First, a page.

Key West Radio Show

Black and Skabuddah

Laura Black and Russ Scavelli are among the top entertainers in Key West.

They have preformed almost every venue on the Island. I first meet them playing at Capt Tony's Saloon. Great people and great singers.  

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Capt Tony's

Capt Tony's

The building housing Captain Tony's Saloon has a history as colorful as the town of Key West itself. When first constructed in 1852, 428 Greene Street was an ice house that doubled as the city morgue. In the 1890s, it housed a wireless telegraph station. The telegraph's most important utilization came in 1898, during the Spanish–American War. The battleship Maine was destroyed, as the news came from Havana to Key West and it was reported all over the world from this building.In 1912, the building was home to a cigar factory. Later, it was a bordello and a bar popular with the Navy until it was forced out of business. After that, it became several speakeasies, the last of which was named The Blind Pig, specializing in gambling, women, and bootleg rum.

By the 1930s, a local named Josie Russell bought the business and created Sloppy Joe's Bar. This was where Ernest Hemingway spent most of his evenings between 1933 and 1937. In 1938, when the building's landlord raised the rent one dollar per week, Russell and his customers picked up the entire bar and moved everything to Sloppy Joe's current location at 201 Duval Street. The bar then went through several iterations until 1958, when Captain Tony Tarracino, a local charter boat captain, purchased the bar and named it Captain Tony's Saloon. As Captain Tony's, the bar is where Jimmy Buffett got his start in Key West. Buffett played Capt. Tony's in the early '70s, and was often paid in tequila. Buffett immortalized the bar, & Tarracino himself, in his song "Last Mango in Paris". On occasion, Jimmy will make surprise appearances at the bar, but only performs at his own place around the corner called Margaritaville Cafe.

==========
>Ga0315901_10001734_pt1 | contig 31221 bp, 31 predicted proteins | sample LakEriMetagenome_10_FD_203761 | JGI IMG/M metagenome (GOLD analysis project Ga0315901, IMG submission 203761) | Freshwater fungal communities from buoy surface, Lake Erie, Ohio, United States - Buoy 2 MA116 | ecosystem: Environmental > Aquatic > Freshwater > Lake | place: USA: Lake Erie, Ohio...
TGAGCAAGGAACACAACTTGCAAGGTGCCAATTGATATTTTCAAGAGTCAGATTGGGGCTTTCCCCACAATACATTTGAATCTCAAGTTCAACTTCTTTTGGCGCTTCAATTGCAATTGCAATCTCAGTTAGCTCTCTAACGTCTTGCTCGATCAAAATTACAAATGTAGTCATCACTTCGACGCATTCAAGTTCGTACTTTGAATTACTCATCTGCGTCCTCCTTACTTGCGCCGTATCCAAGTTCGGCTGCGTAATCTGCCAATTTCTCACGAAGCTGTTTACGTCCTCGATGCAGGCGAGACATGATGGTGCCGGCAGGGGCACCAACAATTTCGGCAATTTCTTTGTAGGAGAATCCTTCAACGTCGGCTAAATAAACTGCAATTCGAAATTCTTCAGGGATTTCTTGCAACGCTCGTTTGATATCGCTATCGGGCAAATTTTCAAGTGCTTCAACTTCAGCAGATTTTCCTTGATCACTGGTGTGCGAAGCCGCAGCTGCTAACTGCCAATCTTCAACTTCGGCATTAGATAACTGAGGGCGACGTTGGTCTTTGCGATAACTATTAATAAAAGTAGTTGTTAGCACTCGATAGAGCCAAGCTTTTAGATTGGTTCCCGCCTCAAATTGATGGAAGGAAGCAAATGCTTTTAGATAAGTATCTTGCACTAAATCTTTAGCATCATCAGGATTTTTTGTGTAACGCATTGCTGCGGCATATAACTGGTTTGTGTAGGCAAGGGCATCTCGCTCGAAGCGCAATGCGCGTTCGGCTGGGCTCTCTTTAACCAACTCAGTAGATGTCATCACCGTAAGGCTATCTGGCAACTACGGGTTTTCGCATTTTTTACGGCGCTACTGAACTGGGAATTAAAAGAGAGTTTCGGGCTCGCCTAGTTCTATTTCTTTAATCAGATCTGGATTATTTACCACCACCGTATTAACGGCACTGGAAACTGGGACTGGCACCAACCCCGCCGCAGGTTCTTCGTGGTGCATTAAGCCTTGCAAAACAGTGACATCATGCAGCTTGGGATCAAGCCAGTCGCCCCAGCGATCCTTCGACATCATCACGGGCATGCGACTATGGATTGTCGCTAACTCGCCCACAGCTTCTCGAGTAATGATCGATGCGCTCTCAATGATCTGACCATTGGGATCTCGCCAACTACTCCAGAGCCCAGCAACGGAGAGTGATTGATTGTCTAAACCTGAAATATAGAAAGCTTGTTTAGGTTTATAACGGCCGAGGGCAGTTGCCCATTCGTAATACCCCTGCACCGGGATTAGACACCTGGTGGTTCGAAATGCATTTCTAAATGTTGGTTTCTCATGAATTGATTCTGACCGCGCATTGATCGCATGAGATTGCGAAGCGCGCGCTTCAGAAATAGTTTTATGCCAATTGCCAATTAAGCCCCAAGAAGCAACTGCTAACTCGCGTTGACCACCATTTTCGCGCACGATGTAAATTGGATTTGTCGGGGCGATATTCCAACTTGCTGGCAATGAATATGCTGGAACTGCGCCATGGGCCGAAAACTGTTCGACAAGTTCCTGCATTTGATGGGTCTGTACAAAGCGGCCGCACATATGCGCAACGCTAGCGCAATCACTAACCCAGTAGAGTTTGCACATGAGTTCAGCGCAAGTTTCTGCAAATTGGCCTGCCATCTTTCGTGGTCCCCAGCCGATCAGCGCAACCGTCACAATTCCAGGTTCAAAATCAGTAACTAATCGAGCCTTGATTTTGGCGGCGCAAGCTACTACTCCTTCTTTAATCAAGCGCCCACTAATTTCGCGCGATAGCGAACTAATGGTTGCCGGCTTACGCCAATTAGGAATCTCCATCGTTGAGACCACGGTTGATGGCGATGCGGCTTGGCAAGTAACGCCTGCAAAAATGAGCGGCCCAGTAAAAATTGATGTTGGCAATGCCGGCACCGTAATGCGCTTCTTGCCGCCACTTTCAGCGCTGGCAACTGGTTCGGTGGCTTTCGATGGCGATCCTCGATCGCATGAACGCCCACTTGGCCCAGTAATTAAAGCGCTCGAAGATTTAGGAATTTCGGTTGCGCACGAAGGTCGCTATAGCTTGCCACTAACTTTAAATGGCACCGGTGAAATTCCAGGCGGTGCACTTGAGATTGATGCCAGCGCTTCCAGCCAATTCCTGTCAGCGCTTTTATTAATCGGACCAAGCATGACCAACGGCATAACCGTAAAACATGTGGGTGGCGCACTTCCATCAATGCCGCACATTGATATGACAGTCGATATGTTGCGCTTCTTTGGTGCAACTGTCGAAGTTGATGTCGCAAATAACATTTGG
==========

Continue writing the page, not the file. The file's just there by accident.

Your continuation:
Tarracino sold the bar in 1989, but continued to appear there most Thursdays to greet customers and fans until his death in November 2008.

Toko Irie

Toko Irie

 Toko Irie, originally from Grenada, has been jamming island music in Key West for the past 15 years. He is best known for playing the steel drums with an artistic sense of speed combined with a unique 3-stick method of playing. Introduced to the pan at the age of 9, Toko Irie honed his skills on an old steel drum given to him by a pan maker who lived in his village. At age 14, he formed a group with his brother and his cousin and they had the opportunity to compete annually against the island’s best in the Carnival competitions. An age 19, he became the musical director for a 40piece steel pan group who performed around the island as well as on cruise ships. 

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